Robotics & Automation


Paul Pepper: Scott Christianson, Artificial Intelligence Specialist, "Face Recognition"

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University of Missouri assistant professor SCOTT CHRISTIANSON puts an app designed to assist those with visual impairments to the test using yours truly, our floor director and some wrinkled up dollar bills. Self-driving cars is becoming a reality, and while it may sound like a cool idea, PROF. SCOTT CHRISTIANSON points out a not-so-obvious morality dilemma when it comes to programming machines that are designed to make decisions that a human normally would, saying "hopefully the car will be able to avoid the accident, but there may be situations where it may not be able to, so how do we want those cars programmed?" Never mind tomorrow, machine-learning artificial intelligence is happening now! University of Missouri professor SCOTT CHRISTIANSON tells us just how much it's "creeping into our lives."


Ford's self-driving cars may have delivery robots because humans are too lazy

FOX News

Fox News Flash top headlines for May 22 are here. Check out what's clicking on Foxnews.com Ford is developing self-driving delivery vehicles it plans to launch in 2021, but there's a problem. If there isn't a driver, who's going to bring the package or pizza to your door? In tests with faux-autonomous Domino's Pizza cars, Ford discovered that a lot of people were simply too lazy to make the trip to the curb to get their orders from the car themselves, so it came up with the obvious solution: robots.


Drones may soon come with 'spidey-senses' as tiny detectors pick up on vibrations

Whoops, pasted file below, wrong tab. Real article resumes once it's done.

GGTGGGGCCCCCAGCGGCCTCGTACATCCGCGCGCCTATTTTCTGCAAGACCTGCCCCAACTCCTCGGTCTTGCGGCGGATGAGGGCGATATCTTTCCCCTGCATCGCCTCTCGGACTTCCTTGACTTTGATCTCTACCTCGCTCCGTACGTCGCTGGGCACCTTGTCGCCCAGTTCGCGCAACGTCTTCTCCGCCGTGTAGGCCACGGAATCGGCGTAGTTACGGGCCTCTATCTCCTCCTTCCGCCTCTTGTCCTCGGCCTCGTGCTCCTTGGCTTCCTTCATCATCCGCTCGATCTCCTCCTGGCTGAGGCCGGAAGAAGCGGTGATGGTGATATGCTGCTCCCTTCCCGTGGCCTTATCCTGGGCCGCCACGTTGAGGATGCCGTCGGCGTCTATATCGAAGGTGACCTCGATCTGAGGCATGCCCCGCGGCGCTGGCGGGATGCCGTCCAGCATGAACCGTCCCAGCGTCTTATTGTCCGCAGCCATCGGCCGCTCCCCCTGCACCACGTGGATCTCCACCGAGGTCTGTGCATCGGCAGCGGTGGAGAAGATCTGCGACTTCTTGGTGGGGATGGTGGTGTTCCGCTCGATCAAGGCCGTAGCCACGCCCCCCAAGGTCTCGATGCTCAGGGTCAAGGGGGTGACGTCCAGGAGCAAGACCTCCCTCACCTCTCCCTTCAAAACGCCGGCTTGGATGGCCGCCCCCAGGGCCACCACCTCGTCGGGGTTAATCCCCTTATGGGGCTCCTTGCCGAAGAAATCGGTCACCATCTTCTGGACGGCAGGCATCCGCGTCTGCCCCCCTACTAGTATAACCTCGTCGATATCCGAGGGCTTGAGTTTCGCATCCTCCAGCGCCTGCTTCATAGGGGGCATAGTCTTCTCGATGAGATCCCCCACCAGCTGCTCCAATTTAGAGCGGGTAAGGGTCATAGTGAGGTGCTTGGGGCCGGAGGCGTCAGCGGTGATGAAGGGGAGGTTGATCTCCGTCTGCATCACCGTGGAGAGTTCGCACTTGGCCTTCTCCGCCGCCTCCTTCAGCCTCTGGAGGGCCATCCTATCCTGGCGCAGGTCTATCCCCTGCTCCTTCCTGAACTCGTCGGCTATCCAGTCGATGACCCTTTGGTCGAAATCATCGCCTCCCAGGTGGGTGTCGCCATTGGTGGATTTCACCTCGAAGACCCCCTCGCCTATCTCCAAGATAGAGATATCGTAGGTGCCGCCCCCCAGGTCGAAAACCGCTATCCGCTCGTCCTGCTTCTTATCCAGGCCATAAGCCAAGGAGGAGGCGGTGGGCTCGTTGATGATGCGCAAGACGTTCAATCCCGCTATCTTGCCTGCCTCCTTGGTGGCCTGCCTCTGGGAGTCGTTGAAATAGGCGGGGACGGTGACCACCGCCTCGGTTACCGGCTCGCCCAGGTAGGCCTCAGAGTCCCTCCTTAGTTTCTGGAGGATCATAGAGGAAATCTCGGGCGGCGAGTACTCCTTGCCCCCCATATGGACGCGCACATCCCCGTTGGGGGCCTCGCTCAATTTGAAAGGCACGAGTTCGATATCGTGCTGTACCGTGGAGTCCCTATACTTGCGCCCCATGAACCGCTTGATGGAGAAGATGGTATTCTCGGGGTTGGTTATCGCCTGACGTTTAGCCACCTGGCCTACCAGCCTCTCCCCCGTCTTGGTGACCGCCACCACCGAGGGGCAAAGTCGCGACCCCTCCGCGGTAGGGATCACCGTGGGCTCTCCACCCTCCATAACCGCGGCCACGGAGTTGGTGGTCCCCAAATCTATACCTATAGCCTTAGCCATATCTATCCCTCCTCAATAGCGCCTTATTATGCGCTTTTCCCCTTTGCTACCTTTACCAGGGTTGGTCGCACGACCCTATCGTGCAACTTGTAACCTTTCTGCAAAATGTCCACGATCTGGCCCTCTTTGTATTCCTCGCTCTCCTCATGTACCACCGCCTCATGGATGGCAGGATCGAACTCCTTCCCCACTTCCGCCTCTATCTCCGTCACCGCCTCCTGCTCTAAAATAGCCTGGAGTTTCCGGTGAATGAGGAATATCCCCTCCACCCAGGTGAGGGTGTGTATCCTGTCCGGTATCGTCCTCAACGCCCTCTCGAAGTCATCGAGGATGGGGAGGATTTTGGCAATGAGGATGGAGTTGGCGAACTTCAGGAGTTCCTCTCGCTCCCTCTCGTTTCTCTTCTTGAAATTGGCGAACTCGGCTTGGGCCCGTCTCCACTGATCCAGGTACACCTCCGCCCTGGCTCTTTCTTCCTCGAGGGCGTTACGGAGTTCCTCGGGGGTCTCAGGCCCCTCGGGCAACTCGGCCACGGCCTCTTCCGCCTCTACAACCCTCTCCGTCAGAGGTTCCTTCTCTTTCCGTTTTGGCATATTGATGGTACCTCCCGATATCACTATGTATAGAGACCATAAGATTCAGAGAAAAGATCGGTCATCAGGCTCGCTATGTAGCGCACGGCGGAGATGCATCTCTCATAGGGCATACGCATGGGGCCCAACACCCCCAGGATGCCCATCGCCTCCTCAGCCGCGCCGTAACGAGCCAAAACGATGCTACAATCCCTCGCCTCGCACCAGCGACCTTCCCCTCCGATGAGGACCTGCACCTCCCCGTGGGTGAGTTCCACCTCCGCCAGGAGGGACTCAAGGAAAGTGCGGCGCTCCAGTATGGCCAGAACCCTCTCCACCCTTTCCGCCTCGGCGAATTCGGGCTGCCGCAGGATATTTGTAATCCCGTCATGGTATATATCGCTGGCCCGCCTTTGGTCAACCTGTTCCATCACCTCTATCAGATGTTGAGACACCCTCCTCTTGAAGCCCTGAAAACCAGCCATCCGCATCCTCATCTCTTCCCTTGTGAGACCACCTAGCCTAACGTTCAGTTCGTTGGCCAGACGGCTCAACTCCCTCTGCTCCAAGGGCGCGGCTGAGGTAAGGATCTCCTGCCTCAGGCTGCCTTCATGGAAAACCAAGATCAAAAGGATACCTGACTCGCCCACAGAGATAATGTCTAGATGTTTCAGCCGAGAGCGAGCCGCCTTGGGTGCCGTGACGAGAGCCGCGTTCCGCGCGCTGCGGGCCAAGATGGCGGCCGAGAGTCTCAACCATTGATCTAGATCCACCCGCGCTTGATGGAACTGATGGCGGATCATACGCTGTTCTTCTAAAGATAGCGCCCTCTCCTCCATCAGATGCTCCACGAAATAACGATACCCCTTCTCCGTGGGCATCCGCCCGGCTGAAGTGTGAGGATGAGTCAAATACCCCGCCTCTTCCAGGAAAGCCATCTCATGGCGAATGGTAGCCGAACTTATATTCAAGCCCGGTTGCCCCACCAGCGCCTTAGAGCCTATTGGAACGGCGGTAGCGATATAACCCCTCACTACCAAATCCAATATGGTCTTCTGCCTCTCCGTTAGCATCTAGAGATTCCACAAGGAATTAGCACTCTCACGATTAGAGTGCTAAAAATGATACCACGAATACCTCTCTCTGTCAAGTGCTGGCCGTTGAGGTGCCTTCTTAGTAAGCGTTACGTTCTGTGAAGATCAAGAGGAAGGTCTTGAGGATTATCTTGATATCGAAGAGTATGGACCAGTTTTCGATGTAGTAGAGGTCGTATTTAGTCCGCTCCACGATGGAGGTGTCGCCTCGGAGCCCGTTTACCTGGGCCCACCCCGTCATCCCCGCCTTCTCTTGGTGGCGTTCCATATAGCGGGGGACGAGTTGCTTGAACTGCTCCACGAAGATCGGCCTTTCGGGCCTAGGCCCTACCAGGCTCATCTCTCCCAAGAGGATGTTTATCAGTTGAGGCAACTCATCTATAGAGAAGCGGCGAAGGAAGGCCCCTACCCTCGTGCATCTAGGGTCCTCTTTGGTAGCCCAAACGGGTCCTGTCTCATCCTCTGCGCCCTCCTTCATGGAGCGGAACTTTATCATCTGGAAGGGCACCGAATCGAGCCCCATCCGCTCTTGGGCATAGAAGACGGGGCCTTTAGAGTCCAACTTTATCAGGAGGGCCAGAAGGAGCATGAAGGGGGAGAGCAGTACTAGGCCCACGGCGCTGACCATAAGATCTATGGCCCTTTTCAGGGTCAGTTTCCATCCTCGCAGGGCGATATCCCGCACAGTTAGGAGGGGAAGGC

Daily Mail - Science & tech

Drones and self-driving cars may soon come with'spidey' senses. That's according to engineers in America, who believe the unmanned machines would benefit from sensory detectors similar to those often seen in arachinds. Specifically, they're referring the hairs on a spider's legs, which are linked to special neurons called mechanoreceptors, which flag-up danger through vibrations. If machines had similar characteristics, they'd be able to navigate more effectively in dangerous environments. Until now, sensor technology hasn't always been able to process data fast enough, or as smoothly, as nature.


U.S. Postal Service Is Testing Self-Driving Trucks

NPR Technology

A mail carrier for the United States Postal Service makes deliveries at a Florida apartment complex in June 2018. The USPS has partnered with TuSimple to launch a multi-state driverless semi-truck test program on Tuesday. It doesn't involve home deliveries. A mail carrier for the United States Postal Service makes deliveries at a Florida apartment complex in June 2018. The USPS has partnered with TuSimple to launch a multi-state driverless semi-truck test program on Tuesday.


AI and machine learning will throw bigger punches at ad fraud

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In a poll conducted by Integral Ad Science (IAS) 69.0% of agency executives said that ad fraud was the biggest hindrance to ad budget growth, compared with more than half (52.6%) of brand professionals who said the same. How much is ad fraud costing advertisers? Nobody knows, but with estimates ranging from $6.5 billion to $19 billion, there's a lot at stake. Marketers are becoming more assertive in their demands for better fraud prevention measures and they are seeking to increase their knowledge of different fraud types – from bots to unauthorised domain reselling – and wider technology adoptions to drive their Marketing strategies overall. Ad tech providers will need to adapt their technology and techniques to meet this demand.


AI and machine learning will throw bigger punches at ad fraud

#artificialintelligence